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India Ranks First In Facebook Bug Bounty Programme

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There were more than 1.49 billion monthly active users on Facebook till 2015. It is obvious that social networking sites have changed the way we interact with our friends and family. There are millions and millions of users who are connected to their associates via online tools. Though sites like Google+, Facebook, YouTube, Twitter, and Instagram have a high significance in our lives but the question is still there… Are they secure enough to protect us from any impending threat?



Here are few security threats that you should know

  1. Identity being stolen

There are many thieves out there, who gather your personal information from social networking sites and can get your identity. Once they steal and hack your account, they have access to all your information, personal as well as professional.

  1. Social profile being hacked

By injecting virus to your Pc, hacking your account, obstructing your bank account information are some of the things hackers love to do.

  1. Stalkers Alert

Using social networking sites means posting personal information and once that’s online, it is no longer private. By which, it means that they can fall into wrong hands. The more you post, the higher probability of it falling in wrong hands.

  1. Informing burglars where are you

By telling the world that you are having fun in Miami, will only give burglars a chance to sneak into your house. By your check-ins, you will get to know where you are and for how long you have gone and when you will be back. Doesn’t sound cool, right?

Social networks are meant to connect you and have a positivity around you but these threats can make your life miserable.

For this, Facebook initiated Bug Bounty Programme. A programme that was meant for hunting bugs on social networking sites. A bug is a defect or an error in hardware or software which causes a programme to malfunction. It occurs due to conflicts in software when apps try to run simultaneously. Bugs do cause the software to produce unexpected results or completely crash, certain bugs can be used to gain unauthorised access to systems.



Facebook launched its bug bounty programme in 2011 and ever since then, they have received more than 2400 valid submissions. They have also awarded more than 4.3 million US Dollar to over 800 researchers worldwide. This initiative by Facebook seeks help from people worldwide with a promise of awarding them. Under this programme, researchers get rewards for identifying vulnerabilities in services by Facebook, reporting security bugs or issues with its infrastructure that can cause privacy risks. By the year 2015, the blue themed social networking site has received a total of 13,233 submissions from 5,543 people from across 127 countries. They have also paid USD 9,36,000 to 210 researchers who submitted a total of 526 valid reports. On an average, they have paid USD 1,780. The highest number of payouts have been from the countries like India, Tobago, Trinidad, and Egypt.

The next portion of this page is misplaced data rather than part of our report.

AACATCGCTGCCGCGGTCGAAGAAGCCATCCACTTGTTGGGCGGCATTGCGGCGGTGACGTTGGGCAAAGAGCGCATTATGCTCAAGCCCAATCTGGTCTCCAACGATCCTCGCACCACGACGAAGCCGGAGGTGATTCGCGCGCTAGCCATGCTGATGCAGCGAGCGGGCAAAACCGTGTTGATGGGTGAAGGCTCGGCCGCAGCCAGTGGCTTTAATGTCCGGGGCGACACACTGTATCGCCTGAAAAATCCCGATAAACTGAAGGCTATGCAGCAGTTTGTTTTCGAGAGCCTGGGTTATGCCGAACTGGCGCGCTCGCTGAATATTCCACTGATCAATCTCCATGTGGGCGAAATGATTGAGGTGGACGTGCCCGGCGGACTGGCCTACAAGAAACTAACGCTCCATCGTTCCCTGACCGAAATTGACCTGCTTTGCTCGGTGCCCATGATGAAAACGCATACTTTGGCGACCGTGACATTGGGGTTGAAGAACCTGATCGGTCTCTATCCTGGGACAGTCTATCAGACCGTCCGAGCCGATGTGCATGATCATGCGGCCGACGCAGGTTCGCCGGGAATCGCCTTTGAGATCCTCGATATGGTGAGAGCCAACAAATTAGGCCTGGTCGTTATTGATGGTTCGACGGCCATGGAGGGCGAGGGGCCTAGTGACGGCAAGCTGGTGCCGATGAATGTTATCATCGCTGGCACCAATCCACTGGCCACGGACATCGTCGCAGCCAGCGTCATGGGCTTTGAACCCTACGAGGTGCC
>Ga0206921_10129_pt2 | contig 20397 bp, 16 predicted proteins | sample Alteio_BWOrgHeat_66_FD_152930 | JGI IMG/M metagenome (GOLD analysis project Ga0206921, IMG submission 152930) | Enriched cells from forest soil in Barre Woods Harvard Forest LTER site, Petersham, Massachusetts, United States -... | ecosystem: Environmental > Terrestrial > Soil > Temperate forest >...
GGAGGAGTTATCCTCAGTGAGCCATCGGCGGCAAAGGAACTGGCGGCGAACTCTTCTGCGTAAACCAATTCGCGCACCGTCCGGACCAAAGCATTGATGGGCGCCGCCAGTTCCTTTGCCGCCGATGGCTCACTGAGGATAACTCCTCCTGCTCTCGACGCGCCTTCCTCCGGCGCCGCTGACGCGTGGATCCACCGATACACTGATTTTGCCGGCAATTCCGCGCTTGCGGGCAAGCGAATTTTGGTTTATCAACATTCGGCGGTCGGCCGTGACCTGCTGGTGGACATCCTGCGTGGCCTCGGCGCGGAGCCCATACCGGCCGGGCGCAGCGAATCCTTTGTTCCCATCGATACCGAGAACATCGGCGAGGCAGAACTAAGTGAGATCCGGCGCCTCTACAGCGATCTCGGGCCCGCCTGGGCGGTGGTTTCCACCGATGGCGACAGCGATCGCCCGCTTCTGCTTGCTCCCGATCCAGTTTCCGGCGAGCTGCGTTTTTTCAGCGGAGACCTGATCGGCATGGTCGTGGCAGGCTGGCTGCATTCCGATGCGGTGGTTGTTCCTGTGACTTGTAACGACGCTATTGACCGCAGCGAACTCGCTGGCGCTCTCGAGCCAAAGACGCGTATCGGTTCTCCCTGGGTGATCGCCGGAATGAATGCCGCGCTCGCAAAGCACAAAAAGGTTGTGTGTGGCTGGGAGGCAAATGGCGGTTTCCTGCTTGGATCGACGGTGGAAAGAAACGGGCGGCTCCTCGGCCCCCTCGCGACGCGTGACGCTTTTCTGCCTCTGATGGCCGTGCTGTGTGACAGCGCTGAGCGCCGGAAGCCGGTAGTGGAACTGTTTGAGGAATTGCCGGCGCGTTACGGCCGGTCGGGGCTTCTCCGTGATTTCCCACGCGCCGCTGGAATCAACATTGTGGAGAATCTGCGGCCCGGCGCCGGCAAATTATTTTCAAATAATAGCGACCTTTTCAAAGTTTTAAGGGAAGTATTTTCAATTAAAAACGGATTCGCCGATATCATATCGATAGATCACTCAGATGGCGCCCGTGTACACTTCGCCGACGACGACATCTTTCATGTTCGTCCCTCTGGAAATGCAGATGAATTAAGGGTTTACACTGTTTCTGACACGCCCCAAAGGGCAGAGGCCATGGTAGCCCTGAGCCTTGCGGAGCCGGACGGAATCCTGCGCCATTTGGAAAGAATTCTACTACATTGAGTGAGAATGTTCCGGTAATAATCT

In 2016, Facebook again initiated Bug Bounty programme in which 127 countries participated and India has topped it. India is not only the country with the highest number of participating security researchers i.e., 205 but is also the country with the most paid bounties, amounting to Rs 48.4 million till now. These figures have been calculated ever since 2011 when Facebook launched its Bug Bounty programme. This programme invites white hat hackers to identify and report security vulnerabilities in Facebook. Earlier limited to Facebook, it has been spread to other Facebook-owned domains like Free Basics, Instagram, Onavo, and Oculus.

The basis on which Facebook decides to reward its participants are

  • Risk of a bug
  • Complexity of a bug
  • Cleverness of a bug

Adam Rudderman, technical manager at Facebook’s Bug Bounty programme points out on focusing on high-impact areas and submitting a good quality report.

“Facebook receives more and more high-impact hugs from India each year, reflecting the growing sophistication and technical capabilities of the country’s engineering schools and cyber security programmes”

For example, those bugs are most important that impact end users along with factors like technical skills required for an attack, the difficulty of exploiting the vulnerability, and the bug that violated the intended use of the product.

Based on the reports received from India, here’s what Adam Rudderman has to say

“India is home to the largest population of security researchers (205) participating in the Facebook bug bounty programme since its inception in 2011. The country also holds the top spot for most bounties paid (Rs 48.4 million)”

In February 2016, Anand Prakash, a 22-year-old Indian security researcher was awarded $15,000 by Facebook for spotting a bug that let him hack any user’s account.

According to a recent post submitted by the bug bounty team, it is seen that in the year 2015, 38% more high impact bugs were recorded than the previous year and an amount of Rs 6.23 crore was paid to the bug finders in the last year.

However, there is some contradiction in here. Although India has stopped the list of bug bounty programme, Indian cyberspace is under the attack radar constantly. As per the recent reports, a Pakistani application was taken down from the Google play store for spying on the Indian Army. There were also incidents when Pakistani hacker attacked Indian Railway website, and AIIMS, Raipur.

Have you ever encountered a threat to privacy on social networking sites? Share with us your experience…

Sakshi is a content marketer during the day and a reader by night. She writes content sprinkled with a twisted imagination. She has done her graduation in psychology from Delhi University and has an insane love for history.

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